Thursday 28 February 2013

In the wake of the horse meat scandal and ongoing welfare concerns for horses, the RSPCA is again expressing its deep concern about the usefulness of the horse passport system, which aims to keep track of horses for disease control.

 

The RSPCA has found that three quarters of the horses we take in do not have passports and are not microchipped, a legal requirement.  A lack of enforcement means that owners don’t keep passports updated and many horses aren’t microchipped or don’t have their up-to-date details registered. This makes it much more difficult to track down those responsible if there are concerns about horses’ welfare.

 

RSPCA equine co-ordinator, chief inspector Cathy Hyde, said:  “The passport system is failing and we estimate that a shocking 75% of horses coming into RSPCA care are not microchipped.

 

“Passports are not updated and, without microchipping or a central database, there is no enforcement.  Horses can change hands for a small amount of money and end up in the hands of irresponsible owners and traders.

 

“They can’t be traced back to their owners, making it very difficult to prosecute and try to stop these people keeping horses.”

 

Last year, 146 people were served with a summons relating to horse welfare, compared to 119 in 2011, a 23% rise.  The number of charges more than doubled, from 426 in 2011 to 779 in 2012.

 

The RSPCA also received more than 23,000 complaints about horse welfare in 2012 (23,019).

 

The numbers confirm concerns voiced by horse welfare charities in October last year in a report on the approaching equine crisis facing England and Wales.

 

Last week the House of Commons committee on food and rural affairs recognised in its report (published 14 February) that the passport system was failing to stop horses entering the meat trade, and the RSPCA believes that the welfare and population crisis amongst horses is increasing the pressure to evade passport controls.

 

Horses taken in by the RSPCA and not microchipped/registered include:

  • An injured mare found at the side of a road in Ribchester, Lancashire in December 2012 – she had no microchip.
  • A three year old pony found injured and in foal on a road in Stockport in December 2012.  She was microchipped and registered to a breeder, but she had been sold through Clitheroe market and there was no record of her purchaser.  Her chip had not been re-registered.
  • A three year old colt abandoned on a road in Manchester in January 2013 with no microchip.
  • A six-month-old filly found abandoned in Manchester in January with no microchip and in poor condition.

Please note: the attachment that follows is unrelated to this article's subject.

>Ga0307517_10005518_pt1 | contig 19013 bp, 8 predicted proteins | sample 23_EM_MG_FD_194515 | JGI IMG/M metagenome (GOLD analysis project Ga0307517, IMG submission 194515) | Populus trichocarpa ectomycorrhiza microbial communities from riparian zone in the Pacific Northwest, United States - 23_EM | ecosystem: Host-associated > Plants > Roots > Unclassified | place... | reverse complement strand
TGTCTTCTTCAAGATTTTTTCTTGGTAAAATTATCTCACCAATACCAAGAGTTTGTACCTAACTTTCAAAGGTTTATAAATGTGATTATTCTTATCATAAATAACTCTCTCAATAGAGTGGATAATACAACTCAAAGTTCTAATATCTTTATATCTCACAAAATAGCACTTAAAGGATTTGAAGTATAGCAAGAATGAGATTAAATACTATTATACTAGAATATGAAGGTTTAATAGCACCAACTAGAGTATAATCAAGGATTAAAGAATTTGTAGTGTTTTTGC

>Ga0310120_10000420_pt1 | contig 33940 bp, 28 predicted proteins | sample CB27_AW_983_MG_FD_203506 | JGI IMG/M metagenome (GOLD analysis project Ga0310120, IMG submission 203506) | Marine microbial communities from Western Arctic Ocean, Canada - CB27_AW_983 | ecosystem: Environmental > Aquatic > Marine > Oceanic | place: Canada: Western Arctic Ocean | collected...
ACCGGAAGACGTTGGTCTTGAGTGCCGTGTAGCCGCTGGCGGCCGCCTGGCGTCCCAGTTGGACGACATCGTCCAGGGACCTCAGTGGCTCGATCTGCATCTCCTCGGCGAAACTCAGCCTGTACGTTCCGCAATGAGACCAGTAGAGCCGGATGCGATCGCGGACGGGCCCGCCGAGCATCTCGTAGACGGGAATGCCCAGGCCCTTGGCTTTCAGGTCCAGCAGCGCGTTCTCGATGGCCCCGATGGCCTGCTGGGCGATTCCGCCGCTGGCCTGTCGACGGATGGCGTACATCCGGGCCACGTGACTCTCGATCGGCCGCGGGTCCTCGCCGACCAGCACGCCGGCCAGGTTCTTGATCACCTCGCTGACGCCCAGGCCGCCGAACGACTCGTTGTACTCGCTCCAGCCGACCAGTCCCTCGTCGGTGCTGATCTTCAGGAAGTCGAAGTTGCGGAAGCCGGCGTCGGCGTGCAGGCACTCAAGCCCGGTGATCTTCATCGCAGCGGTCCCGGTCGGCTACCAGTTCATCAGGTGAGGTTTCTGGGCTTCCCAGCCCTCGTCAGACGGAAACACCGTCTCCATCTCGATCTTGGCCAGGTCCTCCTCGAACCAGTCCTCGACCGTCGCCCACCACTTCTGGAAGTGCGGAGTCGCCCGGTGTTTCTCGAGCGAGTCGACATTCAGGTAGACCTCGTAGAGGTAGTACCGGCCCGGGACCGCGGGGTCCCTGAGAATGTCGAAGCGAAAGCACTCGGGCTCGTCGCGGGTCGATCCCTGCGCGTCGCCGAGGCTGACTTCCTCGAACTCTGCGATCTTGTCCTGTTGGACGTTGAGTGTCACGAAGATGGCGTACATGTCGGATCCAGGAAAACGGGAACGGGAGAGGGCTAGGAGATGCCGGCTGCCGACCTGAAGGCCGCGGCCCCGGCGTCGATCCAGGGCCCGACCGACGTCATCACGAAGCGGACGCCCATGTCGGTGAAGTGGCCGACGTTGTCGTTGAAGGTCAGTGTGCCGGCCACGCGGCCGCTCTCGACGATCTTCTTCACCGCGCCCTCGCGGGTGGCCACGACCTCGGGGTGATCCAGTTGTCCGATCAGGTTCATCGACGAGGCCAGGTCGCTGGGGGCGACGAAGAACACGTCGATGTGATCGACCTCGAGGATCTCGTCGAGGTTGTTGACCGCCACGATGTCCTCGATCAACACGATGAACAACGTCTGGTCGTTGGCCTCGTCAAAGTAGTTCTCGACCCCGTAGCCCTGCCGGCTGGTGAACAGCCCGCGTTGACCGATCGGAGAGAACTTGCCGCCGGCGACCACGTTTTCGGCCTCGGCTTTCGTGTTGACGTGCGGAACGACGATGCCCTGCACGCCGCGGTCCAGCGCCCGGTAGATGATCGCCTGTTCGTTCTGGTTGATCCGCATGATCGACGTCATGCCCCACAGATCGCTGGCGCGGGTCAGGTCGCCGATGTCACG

• Two young ponies found at the side of a road in Stockport in February.  One was microchipped but the chip had not been registered.  The owner was traced and admitted ‘fly grazing’ on public land as they did not have the money to keep them in a livery yard.

 

Chief inspector Hyde added: “Our inspectors investigated more than 4,900 complaints involving equines in 2012 and are always working hard to improve the lives of those animals.

 

“Together with irresponsible breeding, many owners have ended up with too many horses that they either can’t or don’t want to look after.  Some dealers have over 2,000 horses, the majority of which will not have passports.

 

“They need to be made accountable which proper enforcement of the passport system might help with.”

 

What the Government and public can do:

— The Government should introduce legislation targeting fly grazing as no existing laws adequately address the problem

— Introduce legislation or mechanisms to better link horses to owners so enforcement agencies and landowners can take action where needed

— Increased intelligence-led enforcement of horse imports and exports

— Review the Tripartite agreement that allows the import and export of vulnerable horses and ponies into and out of Britain from Ireland and France

— Encourage responsible breeding through guidance and the facts on the unprofitability of the lower end of the horse market

— The horse owning public can respond to this crisis and play an important part in rehoming horses and ponies, or in supporting the RSPCA through donations.

—If horse owners need help, please contact one of the horse welfare charities for advice before their situation escalates into a welfare problem.

Members of the public can also write to their MP and ask them to lobby the Secretary of State about the national horse crisis and ask them to support tougher laws to encourage responsible ownership and improve enforcement.